Thailand legalises abortion up to 20 weeks
The new rule comes into effect on 26 October. It expands on last year’s Criminal Code amendment authorising abortion up to 12 weeks after a Supreme Court ruling. Liberalisation is clearly the goal. The Catholic Bishops’ Conference and many Buddhist groups are opposed.
Bangkok (AsiaNews) – Thailand is set to extend abortion from 12 to 20 weeks in a new amendment of the Criminal Code, following a ruling by the Constitutional Court that authorised the practice as of 7 February 2021.
The new amendment will come into force on 26 October, making it easier for women to have an abortion who will only have to get information and consult a doctor.
Essentially, the government’s decision to further decriminalise the practice came in a statement released yesterday after it was published in the Royal Gazette on Monday.
In just 20 months, the government’s abortion policy went from strict prohibition (except in case of rape or danger to the mother’s health), including fines up to 10,000 baht (about US$ 260) with six months in jail, to almost full liberalisation.
Although widespread, the practice is not widely accepted in Thai society and the debate last year over decriminalisation met with strong opposition in a country steeped in Buddhist traditions that are strongly centred on the universal respect for life and exert substantial influence on the population.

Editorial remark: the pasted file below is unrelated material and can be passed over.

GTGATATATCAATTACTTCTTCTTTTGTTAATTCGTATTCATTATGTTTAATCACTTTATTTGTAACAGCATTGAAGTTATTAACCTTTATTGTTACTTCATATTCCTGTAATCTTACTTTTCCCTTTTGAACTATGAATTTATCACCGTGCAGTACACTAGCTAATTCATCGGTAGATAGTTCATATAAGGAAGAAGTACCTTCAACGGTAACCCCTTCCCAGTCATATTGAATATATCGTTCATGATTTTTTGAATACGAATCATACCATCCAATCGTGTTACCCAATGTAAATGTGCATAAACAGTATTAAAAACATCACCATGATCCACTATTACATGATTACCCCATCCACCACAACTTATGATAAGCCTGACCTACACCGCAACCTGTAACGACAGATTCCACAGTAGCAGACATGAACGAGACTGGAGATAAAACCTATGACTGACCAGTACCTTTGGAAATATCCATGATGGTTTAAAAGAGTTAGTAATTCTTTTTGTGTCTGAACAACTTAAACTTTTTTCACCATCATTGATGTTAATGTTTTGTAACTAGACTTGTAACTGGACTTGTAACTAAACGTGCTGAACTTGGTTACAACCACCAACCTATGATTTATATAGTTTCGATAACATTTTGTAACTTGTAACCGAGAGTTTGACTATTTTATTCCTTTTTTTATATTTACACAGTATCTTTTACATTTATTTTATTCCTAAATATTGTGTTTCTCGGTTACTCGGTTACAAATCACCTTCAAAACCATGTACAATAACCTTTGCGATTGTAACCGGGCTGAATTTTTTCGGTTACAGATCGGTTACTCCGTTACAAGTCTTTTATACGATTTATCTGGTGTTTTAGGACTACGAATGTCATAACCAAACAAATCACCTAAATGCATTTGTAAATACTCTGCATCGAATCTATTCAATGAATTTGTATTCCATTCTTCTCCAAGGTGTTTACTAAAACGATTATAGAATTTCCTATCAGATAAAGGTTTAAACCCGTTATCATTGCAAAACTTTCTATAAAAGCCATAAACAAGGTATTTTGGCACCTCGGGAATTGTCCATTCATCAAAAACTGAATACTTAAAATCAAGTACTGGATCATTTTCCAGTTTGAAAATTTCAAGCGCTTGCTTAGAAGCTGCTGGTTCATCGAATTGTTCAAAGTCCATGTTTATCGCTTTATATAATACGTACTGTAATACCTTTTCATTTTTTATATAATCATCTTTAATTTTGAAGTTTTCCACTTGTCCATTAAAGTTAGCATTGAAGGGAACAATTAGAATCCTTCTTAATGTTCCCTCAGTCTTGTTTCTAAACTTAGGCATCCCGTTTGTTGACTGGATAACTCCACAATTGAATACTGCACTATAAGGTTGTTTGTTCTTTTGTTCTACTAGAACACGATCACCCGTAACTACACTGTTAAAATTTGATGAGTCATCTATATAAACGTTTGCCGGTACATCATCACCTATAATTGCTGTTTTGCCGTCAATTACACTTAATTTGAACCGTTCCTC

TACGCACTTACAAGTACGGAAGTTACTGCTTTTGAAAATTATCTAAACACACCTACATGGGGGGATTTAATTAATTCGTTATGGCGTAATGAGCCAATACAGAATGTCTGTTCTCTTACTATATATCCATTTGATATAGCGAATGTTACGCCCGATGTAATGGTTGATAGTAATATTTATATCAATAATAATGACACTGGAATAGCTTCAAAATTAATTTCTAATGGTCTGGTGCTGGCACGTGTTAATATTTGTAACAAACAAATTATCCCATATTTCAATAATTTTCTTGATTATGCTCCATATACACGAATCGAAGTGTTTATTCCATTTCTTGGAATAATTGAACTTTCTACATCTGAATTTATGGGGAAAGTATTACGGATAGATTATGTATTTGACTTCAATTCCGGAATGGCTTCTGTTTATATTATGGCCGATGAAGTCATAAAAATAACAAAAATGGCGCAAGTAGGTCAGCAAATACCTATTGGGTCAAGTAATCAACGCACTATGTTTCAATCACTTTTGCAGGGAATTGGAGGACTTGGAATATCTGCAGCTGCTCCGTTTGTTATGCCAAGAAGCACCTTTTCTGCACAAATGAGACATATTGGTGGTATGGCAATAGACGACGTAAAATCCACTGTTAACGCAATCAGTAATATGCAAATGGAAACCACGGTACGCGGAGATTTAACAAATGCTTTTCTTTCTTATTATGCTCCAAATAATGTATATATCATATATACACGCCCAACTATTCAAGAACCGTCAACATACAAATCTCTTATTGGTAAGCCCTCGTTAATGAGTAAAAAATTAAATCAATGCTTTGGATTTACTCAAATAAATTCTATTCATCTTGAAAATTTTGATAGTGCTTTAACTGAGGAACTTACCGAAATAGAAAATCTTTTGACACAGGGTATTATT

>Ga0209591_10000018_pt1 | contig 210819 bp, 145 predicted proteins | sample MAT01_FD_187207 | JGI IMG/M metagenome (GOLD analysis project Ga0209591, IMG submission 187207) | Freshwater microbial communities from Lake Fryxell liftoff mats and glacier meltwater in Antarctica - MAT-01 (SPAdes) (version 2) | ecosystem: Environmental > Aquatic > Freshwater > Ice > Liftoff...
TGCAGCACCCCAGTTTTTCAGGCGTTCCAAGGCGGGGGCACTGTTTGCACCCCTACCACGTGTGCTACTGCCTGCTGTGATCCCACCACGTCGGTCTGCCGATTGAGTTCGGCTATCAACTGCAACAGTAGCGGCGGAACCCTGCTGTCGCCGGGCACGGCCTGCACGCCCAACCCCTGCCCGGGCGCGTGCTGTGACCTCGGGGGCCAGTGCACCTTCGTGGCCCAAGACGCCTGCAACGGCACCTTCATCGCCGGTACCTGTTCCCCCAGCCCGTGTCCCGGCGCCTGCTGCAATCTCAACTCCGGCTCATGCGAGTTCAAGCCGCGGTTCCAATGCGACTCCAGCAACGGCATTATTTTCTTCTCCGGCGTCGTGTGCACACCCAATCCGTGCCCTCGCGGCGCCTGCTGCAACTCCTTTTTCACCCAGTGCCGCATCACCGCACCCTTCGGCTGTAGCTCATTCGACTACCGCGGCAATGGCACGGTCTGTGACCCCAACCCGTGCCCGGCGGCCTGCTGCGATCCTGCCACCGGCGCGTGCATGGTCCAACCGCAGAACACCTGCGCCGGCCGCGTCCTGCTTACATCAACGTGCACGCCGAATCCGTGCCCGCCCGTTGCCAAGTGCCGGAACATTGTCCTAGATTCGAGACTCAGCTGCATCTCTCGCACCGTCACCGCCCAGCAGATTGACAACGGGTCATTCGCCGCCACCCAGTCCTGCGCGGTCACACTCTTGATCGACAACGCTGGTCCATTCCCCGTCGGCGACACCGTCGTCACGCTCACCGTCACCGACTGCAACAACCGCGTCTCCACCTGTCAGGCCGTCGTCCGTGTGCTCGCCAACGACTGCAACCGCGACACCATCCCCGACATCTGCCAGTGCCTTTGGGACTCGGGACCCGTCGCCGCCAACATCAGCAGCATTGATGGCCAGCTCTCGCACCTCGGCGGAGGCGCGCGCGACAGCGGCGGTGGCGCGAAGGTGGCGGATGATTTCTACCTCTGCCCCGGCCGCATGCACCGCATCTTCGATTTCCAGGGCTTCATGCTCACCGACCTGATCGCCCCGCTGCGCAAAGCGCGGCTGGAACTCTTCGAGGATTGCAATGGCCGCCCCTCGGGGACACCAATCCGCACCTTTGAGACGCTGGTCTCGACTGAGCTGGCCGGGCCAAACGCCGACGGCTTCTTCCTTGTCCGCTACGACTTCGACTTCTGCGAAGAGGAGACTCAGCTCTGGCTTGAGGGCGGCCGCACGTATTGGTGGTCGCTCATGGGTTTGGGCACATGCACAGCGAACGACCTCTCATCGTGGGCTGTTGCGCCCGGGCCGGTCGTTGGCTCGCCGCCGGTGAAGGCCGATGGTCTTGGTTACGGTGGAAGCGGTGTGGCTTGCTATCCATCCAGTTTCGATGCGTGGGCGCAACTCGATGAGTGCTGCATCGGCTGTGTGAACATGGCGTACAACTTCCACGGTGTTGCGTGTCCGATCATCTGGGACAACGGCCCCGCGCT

Although the country’s Buddhist authorities did not address the issue at the time, many ordinary Thais maintained a moral opposition to abortion, backed by other religious groups, like the Catholic Church, which was steadfast in its opposition to changes in the Criminal Code even though it represents less than 1 per cent of the Thai population.
A year ago, faced with the prospect of legalisation and claims by abortion advocates stressing the need for the amendment to better protect women’s health and freedom in case of unwanted pregnancies, the Catholic Church in Thailand responded by emphasising the rights of unborn children and support for mothers.
Fr Pairat Sriprasert, head of pastoral outreach at the Catholic Bishops' Conference of Thailand, said that Catholics were against legalisation, which “sidesteps the problem but does not solve it”.